Pusher Street is packed with people. It is ten-thirty and even if the sun has set, even if it is not – quite – dark yet, it is clearly getting there. I tilt my head back and make sure the stars are there with me. It's only fifty paces from The Woodstock bar to The Jazz Club. When Freddy and I arrive the door is open. A sign on the counter notes the 80-crown entrance fee for the night's performance. “Shit. It’s expensive,” says Freddy. “But they don’t start to play until eleven anyway.”
Freddy and I and Freddy’s bicycle walk back the way we came, pass Woodstock and arrive at the confluence of local arteries leading pedestrian traffic in all directions. Freddy looks at me and says, “So, is this where we part ways.”
“No,” I say, “we can walk on a bit. I am housesitting on The Children's Meadow.”
We have not walked more than a couple minutes when Freddy stops me. He has an idea. He says: “Why don’t we see if the Koreans are home.”
“What Koreans?” I ask. “Are there any Koreans in Christiania?”
Freddy goes on to explain about a Korean film crew from Seoul shooting a documentary about the squatter hippie village of Christiania. On top of being filmmakers they happen to be musicians too. According to Freddy, they have given two “really weird” concerts in Christiania—Freddy has been to both. Right now the Koreans are staying in The Banana House which happens to be built on the exact spot in Grønnegade Street where my wagon used to sit. Even if I regret that the wagon no longer exists, I must admit it vacated the premises for a worthier construction. The Banana House being indisputably one of the most remarkable buildings in all of Free Town. I have never been inside it either; now I am given the opportunity and I go along with it.
To reach the top floor entrance one has to ascend a stairway leading up the historic rampart. I am right back to where I used to be thirty-two years ago pissing on the nettles. And it feels strange. At the end of the stairway there is a large terrace laid out on top of the rampart. The door is open, and walking straight in Freddy knocks at it in passing. I linger just long enough for the sensation of the "old" me and the "new" me to catch up with me and clash. For a split second I am not sure which is the younger of the two. Once again I find myself where I was not supposed to be. One day I must come to grips with it: that I lose myself when I am in control and find myself, when I am not.
It turns out only one of the Koreans is in. He greets me cordially in broken English explaining that the others have gone to The Jazz Club. Could he offer me a beer?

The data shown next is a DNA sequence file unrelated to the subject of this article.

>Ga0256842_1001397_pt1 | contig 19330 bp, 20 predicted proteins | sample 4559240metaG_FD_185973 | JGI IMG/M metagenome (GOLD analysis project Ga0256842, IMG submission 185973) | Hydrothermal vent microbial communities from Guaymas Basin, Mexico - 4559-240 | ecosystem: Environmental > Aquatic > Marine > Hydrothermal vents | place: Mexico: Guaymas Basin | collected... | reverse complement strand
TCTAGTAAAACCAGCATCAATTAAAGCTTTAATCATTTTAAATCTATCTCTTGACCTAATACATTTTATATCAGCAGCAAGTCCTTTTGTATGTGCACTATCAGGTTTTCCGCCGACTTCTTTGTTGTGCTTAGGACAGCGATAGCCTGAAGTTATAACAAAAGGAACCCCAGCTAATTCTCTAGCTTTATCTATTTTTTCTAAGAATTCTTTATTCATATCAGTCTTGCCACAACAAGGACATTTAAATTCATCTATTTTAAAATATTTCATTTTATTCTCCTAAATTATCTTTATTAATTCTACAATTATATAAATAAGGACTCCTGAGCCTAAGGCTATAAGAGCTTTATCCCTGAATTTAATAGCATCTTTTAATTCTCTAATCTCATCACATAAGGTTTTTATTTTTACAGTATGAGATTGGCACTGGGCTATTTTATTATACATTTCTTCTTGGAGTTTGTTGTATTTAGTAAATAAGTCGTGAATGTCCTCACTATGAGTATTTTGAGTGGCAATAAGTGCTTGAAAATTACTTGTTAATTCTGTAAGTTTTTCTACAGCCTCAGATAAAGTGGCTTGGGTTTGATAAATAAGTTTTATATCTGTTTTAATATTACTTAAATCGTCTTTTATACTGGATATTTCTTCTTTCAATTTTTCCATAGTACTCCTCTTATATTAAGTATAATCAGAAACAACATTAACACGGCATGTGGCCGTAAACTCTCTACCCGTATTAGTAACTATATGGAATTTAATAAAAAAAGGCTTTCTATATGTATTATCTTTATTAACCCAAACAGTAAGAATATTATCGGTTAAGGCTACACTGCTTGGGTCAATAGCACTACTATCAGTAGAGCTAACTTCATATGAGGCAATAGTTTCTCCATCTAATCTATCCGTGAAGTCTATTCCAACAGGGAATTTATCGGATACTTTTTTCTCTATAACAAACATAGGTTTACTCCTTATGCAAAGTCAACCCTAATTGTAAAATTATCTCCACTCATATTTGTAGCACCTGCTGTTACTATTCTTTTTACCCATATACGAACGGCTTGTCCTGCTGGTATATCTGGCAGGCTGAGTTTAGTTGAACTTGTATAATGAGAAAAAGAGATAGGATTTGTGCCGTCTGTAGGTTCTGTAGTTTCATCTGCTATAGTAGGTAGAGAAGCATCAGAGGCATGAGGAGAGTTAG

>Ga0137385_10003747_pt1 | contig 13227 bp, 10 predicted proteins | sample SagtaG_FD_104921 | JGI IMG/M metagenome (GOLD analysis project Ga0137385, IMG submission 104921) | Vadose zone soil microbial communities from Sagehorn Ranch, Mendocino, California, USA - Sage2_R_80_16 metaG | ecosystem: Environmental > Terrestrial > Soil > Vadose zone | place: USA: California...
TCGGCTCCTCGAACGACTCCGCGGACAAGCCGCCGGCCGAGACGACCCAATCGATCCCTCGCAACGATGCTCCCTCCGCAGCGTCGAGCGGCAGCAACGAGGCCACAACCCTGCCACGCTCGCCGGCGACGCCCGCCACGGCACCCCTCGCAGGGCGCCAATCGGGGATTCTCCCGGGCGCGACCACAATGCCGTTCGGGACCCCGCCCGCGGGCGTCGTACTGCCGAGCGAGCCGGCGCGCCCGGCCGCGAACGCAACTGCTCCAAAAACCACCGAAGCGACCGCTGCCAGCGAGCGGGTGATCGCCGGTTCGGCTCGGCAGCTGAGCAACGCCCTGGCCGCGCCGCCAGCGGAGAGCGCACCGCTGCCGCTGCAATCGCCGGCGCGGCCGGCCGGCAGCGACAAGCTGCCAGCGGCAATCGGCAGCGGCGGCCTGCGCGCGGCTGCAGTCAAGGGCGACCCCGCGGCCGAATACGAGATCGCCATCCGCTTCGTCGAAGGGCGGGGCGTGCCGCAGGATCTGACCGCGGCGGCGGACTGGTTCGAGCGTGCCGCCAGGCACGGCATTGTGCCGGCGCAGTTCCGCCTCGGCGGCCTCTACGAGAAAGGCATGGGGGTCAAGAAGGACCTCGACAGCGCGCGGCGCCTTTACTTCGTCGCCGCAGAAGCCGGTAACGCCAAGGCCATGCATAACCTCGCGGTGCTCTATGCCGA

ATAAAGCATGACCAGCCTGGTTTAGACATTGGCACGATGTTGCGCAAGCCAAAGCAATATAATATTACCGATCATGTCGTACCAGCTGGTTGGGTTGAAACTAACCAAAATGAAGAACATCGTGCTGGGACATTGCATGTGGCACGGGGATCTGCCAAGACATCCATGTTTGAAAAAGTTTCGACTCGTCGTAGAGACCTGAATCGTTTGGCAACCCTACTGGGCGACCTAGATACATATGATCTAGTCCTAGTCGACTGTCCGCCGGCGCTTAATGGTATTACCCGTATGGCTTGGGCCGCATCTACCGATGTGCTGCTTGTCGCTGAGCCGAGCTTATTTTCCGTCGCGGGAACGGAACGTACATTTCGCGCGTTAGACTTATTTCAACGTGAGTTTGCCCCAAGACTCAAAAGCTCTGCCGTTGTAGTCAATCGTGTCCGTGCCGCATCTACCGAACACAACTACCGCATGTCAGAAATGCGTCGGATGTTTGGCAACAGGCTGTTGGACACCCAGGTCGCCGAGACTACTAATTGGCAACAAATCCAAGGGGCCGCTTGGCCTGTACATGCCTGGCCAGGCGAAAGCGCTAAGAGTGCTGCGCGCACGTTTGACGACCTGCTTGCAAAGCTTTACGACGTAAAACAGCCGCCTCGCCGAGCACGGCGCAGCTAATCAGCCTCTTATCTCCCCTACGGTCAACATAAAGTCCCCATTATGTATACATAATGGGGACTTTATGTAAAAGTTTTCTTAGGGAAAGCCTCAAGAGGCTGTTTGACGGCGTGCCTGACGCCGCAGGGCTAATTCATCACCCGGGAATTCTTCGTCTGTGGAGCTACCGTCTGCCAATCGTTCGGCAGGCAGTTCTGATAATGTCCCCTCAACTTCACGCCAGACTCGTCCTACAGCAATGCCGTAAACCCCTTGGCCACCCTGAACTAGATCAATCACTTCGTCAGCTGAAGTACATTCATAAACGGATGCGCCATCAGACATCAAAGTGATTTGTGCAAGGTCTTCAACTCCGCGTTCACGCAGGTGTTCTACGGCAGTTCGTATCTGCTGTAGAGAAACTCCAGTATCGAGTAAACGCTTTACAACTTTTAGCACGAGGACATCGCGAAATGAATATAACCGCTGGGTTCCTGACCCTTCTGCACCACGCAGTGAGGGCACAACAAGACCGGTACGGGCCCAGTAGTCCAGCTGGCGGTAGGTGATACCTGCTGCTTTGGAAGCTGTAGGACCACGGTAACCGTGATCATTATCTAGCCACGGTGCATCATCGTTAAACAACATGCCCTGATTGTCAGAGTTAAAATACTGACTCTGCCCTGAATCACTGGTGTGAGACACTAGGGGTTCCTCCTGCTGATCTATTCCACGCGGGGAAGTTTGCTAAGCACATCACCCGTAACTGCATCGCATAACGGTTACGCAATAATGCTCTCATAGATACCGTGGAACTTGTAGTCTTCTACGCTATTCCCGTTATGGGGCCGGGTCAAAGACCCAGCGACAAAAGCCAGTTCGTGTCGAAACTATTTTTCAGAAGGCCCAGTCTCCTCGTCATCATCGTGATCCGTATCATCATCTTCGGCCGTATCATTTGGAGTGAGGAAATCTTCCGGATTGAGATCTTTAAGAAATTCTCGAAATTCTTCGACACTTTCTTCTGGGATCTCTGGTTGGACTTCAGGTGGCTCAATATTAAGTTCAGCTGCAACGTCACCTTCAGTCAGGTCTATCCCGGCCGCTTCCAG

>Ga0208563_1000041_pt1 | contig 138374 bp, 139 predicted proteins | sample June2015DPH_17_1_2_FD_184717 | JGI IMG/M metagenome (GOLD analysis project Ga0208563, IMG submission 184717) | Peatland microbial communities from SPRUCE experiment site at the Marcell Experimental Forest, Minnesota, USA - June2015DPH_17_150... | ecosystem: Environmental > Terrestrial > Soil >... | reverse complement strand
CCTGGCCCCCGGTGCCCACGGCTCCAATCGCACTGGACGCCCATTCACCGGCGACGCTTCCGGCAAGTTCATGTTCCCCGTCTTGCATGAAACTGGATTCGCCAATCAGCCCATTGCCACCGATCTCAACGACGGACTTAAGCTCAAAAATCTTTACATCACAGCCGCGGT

My evening stroll has by now taken a highly unexpected turn. I nod to the Korean with the beer in his hand. One beer, more or less… what the hell. I look around at the great interior. This is where The Freetown often houses its guests from all over the world. What a magnificent room. Wherever the eye falls, it is pleased with what it finds. Great craftsmanship, attention to detail combined with exquisite taste. Not a single trace of plaster or metal. Just wood and stone. Solid materials made to last. If the immediate greeting may be a bit rough, at least it is direct and honest. No false pleasantries. It is like a balm on one’s mind. Here, at long last, is something that rests calmly in itself. Our host, who introduces himself as Zo, loves the place too, he says. He is an architect originally, and this (he makes a sweeping gesture with his hand) is “a good place to be.” In such a house, man is healthy and clear-minded. I take a closer look at Zo. He is a man of middle height, he smokes a very short pipe, drinks beer and keeps his black hair in a single knot at the back of his head. He laughs with white teeth and seems pleased with what he has found in Copenhagen. Every time Zo laughs, Freddy laughs too, even if he does not know why; and every three or four minutes the two of them give each other a high-five and laugh even harder.
And so it goes… on and on.
Question is: Should we go to The Jazz Club and meet the others? Just as we are discussing the matter, the door opens and here they are: the minute woman who is directing the documentary followed by three broad-shouldered men. They had walked from the center of the city and now unload their burdens before going to The Jazz Club. Energetic people those Koreans. Unlike what I had imagined, they are casual, have an appetite for new experience and are not afraid of getting it in their own way. Somehow I had always thought Koreans travelled in groups with guides and the word Samsung written all over them. Not these people. They are so hip they would have fit right into original hippie Christiania, what with their tobacco pipes and the concerts they had given which Freddy had labelled "buddhist temple-punk."
Copyright Per Smidl
Per Smidl is a writer in Denmark; his forthcoming book is Wagon 537 Christiania.